Rather than using underscores in your versions, there are other mechanisms to indicate a development or trial release of a distribution that don't involve module versions. If the archive file uploaded to CPAN has a name ending in -TRIAL (before the file extensions), PAUSE will not index it as a stable release. Additionally, you can set the release_status metadata field in meta-spec 2; a value of "testing" or "unstable" will indicate that the release should not be indexed. The method of setting this depends on your authoring tool. At the time of writing, either of these methods is sufficient to prevent PAUSE from indexing the distribution, and both are performed automatically by the "--trial" option when releasing using Dist::Zilla or Minilla.

Checking for Versions

With all of this in mind, the safest and most consistent way to check for a particular version of a module is with the UNIVERSAL::VERSION method, which is implicitly used by the use Module::Name VERSION syntax. The VERSION method compares both the module's $VERSION and the passed version as version.pm objects, which automatically does the above-mentioned conversion between version schemes if needed, and throws an exception if the passed version is less than the module version. Like when declaring versions, the version passed to the VERSION method should always be a string or version object.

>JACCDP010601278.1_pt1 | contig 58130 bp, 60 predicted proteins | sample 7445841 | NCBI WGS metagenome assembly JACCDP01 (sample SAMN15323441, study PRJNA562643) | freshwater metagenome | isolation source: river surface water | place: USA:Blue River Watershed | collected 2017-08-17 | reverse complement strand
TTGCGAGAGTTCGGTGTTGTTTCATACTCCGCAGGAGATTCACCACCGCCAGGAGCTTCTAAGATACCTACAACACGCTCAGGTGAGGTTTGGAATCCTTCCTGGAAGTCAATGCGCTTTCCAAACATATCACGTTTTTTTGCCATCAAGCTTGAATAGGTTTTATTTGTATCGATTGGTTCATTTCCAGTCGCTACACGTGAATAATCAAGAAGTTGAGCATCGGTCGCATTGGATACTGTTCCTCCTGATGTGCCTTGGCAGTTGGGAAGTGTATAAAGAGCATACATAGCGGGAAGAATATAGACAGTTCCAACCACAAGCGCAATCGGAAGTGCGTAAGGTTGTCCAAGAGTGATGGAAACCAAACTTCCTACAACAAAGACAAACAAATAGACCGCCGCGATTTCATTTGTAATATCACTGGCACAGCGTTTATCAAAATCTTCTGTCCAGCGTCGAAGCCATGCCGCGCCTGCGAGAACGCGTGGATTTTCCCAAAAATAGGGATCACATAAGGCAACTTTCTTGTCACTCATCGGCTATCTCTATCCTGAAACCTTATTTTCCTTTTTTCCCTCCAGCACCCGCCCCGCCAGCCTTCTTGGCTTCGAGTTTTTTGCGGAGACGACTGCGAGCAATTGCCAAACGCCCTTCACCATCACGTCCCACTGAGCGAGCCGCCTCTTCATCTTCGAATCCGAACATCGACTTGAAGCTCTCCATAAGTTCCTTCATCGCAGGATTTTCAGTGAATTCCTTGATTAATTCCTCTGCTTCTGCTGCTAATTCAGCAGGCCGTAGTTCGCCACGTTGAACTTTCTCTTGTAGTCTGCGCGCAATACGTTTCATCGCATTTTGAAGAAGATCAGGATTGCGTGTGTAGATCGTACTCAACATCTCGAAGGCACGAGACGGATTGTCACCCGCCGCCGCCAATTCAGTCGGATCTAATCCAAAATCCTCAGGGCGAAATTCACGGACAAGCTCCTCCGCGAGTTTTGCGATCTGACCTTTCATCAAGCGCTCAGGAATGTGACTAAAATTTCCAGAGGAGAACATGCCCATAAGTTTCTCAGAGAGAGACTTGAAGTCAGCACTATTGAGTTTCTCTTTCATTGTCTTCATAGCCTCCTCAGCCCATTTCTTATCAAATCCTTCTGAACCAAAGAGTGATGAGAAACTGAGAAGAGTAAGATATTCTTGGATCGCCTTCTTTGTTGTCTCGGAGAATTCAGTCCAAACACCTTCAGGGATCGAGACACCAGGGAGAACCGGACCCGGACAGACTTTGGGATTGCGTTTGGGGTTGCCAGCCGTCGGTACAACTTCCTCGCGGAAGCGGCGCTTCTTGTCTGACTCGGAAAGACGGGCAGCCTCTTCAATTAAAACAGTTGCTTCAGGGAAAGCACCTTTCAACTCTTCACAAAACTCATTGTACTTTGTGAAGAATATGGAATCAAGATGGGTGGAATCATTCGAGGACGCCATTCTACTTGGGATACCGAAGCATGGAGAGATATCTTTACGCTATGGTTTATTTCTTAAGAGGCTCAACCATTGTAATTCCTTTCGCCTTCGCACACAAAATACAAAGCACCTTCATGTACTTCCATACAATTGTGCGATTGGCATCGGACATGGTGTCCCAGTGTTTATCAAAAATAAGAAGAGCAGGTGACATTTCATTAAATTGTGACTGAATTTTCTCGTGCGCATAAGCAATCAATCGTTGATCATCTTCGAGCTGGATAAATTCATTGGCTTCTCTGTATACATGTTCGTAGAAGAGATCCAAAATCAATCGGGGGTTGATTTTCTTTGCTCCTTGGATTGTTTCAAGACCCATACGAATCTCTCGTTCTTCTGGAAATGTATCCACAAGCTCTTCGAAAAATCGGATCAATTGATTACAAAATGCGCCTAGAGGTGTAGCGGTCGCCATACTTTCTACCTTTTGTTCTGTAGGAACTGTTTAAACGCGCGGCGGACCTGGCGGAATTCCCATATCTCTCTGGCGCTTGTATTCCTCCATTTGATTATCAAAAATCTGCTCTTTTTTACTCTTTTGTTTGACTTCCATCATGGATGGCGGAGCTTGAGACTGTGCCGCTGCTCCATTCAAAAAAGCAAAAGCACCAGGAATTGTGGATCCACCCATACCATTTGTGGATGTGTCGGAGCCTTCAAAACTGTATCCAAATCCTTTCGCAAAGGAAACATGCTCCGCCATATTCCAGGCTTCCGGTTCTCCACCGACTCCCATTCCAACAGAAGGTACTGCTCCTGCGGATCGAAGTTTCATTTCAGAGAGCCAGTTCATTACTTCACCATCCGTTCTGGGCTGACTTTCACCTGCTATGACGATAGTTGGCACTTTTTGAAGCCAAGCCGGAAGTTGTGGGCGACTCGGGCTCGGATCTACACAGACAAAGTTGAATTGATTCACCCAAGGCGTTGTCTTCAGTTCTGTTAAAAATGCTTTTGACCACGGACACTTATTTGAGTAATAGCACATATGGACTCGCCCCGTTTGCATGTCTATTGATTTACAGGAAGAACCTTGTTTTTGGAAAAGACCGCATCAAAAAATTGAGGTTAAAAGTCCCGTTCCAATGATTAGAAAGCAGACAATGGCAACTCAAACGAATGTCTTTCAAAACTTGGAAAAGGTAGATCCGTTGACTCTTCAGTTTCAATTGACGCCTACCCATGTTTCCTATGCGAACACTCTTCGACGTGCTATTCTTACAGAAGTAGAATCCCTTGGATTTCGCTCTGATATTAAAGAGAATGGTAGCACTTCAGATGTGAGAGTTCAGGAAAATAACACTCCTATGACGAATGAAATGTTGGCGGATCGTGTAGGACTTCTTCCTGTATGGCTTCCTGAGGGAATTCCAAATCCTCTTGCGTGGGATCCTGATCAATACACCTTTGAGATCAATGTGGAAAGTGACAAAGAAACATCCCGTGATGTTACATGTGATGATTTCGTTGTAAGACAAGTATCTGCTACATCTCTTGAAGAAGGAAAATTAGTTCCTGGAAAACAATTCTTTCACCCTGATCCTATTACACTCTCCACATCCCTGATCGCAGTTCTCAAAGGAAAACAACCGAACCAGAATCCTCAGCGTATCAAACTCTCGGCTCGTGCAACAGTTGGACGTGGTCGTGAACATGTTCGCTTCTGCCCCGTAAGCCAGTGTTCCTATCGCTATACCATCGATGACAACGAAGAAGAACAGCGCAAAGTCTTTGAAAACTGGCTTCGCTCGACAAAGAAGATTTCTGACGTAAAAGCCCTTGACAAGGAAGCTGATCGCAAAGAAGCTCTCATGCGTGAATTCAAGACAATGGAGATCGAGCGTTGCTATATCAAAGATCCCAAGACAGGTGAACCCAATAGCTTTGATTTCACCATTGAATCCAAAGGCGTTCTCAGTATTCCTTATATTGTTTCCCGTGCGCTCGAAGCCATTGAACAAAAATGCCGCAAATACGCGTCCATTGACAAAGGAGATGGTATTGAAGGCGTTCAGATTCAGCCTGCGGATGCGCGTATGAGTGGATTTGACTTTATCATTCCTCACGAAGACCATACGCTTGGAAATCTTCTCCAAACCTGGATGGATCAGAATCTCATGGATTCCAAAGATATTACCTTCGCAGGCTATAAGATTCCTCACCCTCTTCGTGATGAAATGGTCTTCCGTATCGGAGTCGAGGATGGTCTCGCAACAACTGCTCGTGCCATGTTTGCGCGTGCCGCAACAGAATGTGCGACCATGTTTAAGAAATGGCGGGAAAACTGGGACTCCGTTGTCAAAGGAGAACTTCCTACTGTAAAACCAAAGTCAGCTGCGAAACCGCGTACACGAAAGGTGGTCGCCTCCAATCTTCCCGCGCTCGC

if (eval { require Module::Name; Module::Name->VERSION('v1.2.3'); 1 }) {
  # Module::Name is able to be loaded and is at least version v1.2.3
}

You can of course use a nicer exception-handling method than bare eval if appropriate.

On Perls older than v5.10.0 you should make sure to 'use version' before doing a comparison involving tuple versions, which will update the VERSION method to use version objects as it does on more recent perls. I would also, as above, recommend depending on version.pm version 0.9915 if you intend to do any comparisons involving versions with underscores.

A more generic method of performing arbitrary version comparisons is to parse the versions into version.pm objects and compare them using standard numeric operators.

use version;
if (version->parse('v1.0.3') == version->parse('1.000003')) {
  # versions are equivalent
}

Versions for Vendors

Perl versions aren't just used within Perl, of course. If you are a CPAN author, you should be mindful that Perl modules from CPAN are packaged for use in various distributions, which primarily use the tuple version format. This doesn't mean you need to use it yourself, but to be polite to those translating your versions, you should follow these simple rules: